REGIONAL— A three-judge panel of the Minnesota Court of Appeals has issued a temporary stay of two more permits for PolyMet Mining’s planned NorthMet copper-nickel mine near Hoyt Lakes. The stay, …
REGIONAL— A three-judge panel of the Minnesota Court of Appeals has issued a temporary stay of two more permits for PolyMet Mining’s planned NorthMet copper-nickel mine near Hoyt Lakes. The stay, issued late last Wednesday, Sept. 18, puts PolyMet’s permit to mine and dam safety permit on hold until a three-judge panel of the court can hear further arguments on the need for a stay pending further legal proceedings. Those oral arguments are set for Oct. 23.
“The DNR shall be prepared to advise the court on the status of post-permit developments, including its evaluation of the Brumadinho dam failure and its consideration of whether Glencore will be added as a co-permittee,” wrote Chief Judge Edward J. Cleary, in his nine-page written order. The dam failure, which occurred earlier this year in Brazil, killed hundreds of mine workers. Brazil has since banned the type of tailings dam construction used at Brumadinho, which is similar to the dam proposed for use at the NorthMet mine.
In August, the court placed a stay on PolyMet’s water discharge permit over allegations that the the state’s Pollution Control Agency and Trump appointees at the Environmental Protection Agency had attempted to suppress critical comments from professional EPA staff. The court remanded those concerns to a district court for further fact-finding on the actions of the MPCA.
While such decisions are typically temporary, stays are rarely granted unless courts find merit in the arguments of the parties seeking the hold, and Judge Cleary indicated much the same in explaining his latest order. “Relators [environmental and tribal plaintiffs] raise serious, justifiable concerns about the ongoing regulation of the NorthMet project, and we agree that the post-permit circumstances that relators have identified require close attention, review, and appropriate action by the DNR and other permitting authorities,” wrote Judge Cleary.
The decision is clearly a victory for critics of the proposed mine, and most used the opportunity to call for open hearings, such as a contested case proceeding, to allow for greater scrutiny of agency decisions surrounding the NorthMet permitting.
“With three permits suspended and three investigations ongoing, it's time for Gov. Walz to take this matter seriously and tell his DNR to hold public hearings to ensure that Minnesotans are protected,” said Aaron Klemz with the Minnesota Center for Environmental Advocacy.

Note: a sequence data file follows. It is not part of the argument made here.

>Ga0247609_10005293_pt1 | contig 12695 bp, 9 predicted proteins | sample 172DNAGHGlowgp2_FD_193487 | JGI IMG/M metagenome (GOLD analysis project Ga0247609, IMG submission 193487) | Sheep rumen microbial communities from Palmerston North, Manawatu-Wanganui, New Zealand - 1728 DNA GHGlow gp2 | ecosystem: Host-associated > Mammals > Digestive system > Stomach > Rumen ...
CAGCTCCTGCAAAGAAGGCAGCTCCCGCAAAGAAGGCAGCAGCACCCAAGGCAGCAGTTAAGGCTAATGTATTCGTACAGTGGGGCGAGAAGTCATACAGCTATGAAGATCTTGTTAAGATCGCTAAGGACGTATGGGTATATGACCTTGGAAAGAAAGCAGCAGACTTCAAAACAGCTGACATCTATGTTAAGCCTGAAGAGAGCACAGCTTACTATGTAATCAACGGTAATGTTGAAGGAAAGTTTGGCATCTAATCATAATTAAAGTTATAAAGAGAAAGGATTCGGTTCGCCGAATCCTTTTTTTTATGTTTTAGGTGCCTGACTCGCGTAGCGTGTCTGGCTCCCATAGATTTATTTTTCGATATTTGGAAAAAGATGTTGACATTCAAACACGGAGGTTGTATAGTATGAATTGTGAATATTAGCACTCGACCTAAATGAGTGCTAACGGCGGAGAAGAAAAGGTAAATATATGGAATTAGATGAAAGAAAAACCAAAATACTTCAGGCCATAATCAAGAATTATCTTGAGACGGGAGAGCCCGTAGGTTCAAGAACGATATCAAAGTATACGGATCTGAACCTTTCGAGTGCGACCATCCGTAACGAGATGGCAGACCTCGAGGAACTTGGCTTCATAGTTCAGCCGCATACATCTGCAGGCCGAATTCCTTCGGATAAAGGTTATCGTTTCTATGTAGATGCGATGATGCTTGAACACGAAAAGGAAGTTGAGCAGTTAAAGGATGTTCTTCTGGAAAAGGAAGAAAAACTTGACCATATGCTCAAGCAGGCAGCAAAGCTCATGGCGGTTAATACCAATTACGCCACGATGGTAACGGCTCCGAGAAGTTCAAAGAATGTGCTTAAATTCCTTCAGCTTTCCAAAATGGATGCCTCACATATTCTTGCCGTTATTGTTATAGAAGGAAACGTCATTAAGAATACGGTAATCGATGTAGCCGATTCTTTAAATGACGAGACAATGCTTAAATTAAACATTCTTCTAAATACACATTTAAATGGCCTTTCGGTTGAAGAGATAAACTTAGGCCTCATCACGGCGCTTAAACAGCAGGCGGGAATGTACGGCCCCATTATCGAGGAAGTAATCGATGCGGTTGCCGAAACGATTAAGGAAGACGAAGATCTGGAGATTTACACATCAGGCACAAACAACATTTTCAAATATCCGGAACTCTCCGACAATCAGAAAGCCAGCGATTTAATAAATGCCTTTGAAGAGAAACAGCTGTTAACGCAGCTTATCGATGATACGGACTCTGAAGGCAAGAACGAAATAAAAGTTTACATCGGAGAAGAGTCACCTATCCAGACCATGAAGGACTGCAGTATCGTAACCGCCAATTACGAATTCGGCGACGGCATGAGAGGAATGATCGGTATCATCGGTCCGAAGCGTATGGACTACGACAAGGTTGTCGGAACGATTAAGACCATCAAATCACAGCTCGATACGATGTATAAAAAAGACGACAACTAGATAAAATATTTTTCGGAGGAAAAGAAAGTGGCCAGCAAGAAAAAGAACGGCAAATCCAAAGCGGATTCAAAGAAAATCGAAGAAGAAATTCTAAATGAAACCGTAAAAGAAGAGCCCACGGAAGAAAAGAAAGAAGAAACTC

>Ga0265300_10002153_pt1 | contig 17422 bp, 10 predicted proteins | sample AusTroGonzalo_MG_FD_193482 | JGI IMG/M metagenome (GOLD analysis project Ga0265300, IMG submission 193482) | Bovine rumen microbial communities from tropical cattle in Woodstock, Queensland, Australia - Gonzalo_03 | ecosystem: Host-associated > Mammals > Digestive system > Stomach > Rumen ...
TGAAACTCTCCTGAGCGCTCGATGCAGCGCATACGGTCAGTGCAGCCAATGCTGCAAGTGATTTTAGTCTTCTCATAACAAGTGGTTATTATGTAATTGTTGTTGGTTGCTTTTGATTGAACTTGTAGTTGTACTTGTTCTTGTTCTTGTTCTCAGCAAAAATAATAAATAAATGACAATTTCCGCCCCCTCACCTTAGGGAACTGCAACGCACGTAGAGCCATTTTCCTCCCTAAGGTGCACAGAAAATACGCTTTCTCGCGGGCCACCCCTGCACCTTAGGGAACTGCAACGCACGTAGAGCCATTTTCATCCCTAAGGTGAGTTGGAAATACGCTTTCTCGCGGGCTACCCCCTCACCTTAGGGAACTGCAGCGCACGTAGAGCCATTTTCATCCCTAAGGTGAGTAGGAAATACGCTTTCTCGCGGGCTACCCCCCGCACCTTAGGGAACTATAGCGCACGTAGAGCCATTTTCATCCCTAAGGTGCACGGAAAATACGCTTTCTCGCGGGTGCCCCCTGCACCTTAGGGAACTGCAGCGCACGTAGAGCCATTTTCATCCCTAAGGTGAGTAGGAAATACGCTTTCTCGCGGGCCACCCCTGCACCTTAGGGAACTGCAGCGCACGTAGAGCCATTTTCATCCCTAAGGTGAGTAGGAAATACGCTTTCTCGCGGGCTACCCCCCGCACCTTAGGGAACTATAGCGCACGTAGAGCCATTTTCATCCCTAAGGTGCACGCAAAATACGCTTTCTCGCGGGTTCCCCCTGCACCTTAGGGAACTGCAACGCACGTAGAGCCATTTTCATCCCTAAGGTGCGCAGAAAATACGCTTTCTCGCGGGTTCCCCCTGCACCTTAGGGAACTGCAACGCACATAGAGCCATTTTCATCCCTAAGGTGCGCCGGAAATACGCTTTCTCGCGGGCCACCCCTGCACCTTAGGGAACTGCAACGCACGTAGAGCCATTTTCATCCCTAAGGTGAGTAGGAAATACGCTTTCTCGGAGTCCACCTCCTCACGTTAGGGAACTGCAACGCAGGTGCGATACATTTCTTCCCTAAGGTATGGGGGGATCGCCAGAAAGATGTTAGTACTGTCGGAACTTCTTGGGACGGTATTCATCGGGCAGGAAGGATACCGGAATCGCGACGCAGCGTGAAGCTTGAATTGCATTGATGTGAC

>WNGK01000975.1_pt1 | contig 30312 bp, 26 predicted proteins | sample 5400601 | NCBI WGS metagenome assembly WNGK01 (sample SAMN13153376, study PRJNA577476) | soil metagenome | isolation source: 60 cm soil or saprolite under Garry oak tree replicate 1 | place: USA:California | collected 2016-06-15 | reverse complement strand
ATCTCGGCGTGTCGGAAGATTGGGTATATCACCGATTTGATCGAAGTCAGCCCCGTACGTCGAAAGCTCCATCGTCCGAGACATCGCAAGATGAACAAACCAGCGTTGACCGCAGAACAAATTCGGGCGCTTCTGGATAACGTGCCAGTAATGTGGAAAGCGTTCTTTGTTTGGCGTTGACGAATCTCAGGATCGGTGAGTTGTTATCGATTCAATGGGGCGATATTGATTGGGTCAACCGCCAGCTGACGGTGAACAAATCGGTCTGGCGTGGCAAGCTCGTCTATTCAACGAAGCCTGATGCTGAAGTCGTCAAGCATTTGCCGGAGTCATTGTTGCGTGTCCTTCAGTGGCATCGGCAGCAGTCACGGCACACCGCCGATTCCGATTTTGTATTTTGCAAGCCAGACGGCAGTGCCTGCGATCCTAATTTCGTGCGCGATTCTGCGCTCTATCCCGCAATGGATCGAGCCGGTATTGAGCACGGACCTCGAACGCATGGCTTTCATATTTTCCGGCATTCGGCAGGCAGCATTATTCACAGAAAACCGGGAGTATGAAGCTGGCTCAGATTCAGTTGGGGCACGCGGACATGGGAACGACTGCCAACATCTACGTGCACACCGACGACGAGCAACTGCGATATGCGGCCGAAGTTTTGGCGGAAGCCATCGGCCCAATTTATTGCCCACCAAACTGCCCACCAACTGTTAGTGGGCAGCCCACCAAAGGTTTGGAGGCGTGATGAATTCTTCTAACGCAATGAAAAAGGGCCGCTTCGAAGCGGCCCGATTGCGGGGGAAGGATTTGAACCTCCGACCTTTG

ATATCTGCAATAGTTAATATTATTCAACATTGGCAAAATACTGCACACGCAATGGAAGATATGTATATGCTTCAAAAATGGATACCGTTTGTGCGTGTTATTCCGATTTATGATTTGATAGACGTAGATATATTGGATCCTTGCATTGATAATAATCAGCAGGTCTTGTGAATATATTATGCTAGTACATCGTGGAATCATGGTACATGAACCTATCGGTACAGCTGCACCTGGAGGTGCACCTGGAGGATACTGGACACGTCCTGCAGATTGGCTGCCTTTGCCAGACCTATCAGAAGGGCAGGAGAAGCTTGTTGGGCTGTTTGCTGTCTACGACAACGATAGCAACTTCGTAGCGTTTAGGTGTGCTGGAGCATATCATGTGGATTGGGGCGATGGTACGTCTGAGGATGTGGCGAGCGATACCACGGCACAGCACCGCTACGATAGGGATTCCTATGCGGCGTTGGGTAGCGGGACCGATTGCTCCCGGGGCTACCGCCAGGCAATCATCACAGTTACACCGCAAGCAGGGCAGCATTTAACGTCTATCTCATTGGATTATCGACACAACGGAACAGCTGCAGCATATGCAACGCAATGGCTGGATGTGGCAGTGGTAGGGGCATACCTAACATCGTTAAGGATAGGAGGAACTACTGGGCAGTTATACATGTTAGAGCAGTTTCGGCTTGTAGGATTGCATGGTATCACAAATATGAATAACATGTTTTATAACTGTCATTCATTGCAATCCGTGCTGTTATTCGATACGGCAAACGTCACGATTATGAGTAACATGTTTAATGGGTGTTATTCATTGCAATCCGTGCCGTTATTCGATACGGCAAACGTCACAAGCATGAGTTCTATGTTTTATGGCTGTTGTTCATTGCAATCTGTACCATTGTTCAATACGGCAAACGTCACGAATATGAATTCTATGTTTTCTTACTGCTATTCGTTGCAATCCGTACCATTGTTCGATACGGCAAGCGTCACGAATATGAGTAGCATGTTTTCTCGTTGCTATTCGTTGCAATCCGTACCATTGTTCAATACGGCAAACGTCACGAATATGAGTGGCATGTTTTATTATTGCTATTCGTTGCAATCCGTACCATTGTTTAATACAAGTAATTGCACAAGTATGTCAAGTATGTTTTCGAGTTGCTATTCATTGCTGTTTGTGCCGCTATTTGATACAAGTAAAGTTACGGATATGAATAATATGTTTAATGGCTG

Water Legacy legal counsel Paula Maccabee also called for a contested case hearing, which would be held before a panel of administrative law judges. “PolyMet permits should remain stayed until public and unbiased contested case hearings have been held to protect Minnesota’s downstream communities, natural resources, and taxpayers from dam failure and long-term toxic pollution,” Maccabee stated, who said the court appears to be struggling to find a way to get the DNR to take such concerns seriously.
The DNR, in its own statement, found solace in the fact that the court declined to issue a permanent stay on the permits. “The temporary stay is intended to provide the court with the opportunity to understand the DNR’s consideration of these issues before work authorized under the Permit to Mine and Dam Safety Permits proceeds,” stated the DNR statement. “The DNR welcomes the opportunity to directly address its thorough consideration of the post-permit developments with the Minnesota Court of Appeals.”
The DNR is also pleased that the court rejected the appellants’ request to present new evidence, ruling that their appeal must be based on the information that the DNR used in reaching its permit decisions. The judges, consistent with the nature of the appeal process, noted that cases that review agency decisions are typically reviewed based on the record available to the agency at the time of the decision.
PolyMet officials expressed disappointment in the decision. “But we’re pleased that the issues will be addressed soon, within the already established court schedule,” said spokesperson Bruce Richardson. “For this reason, we don’t anticipate any negative effect to the overall project schedule at this time,” he said.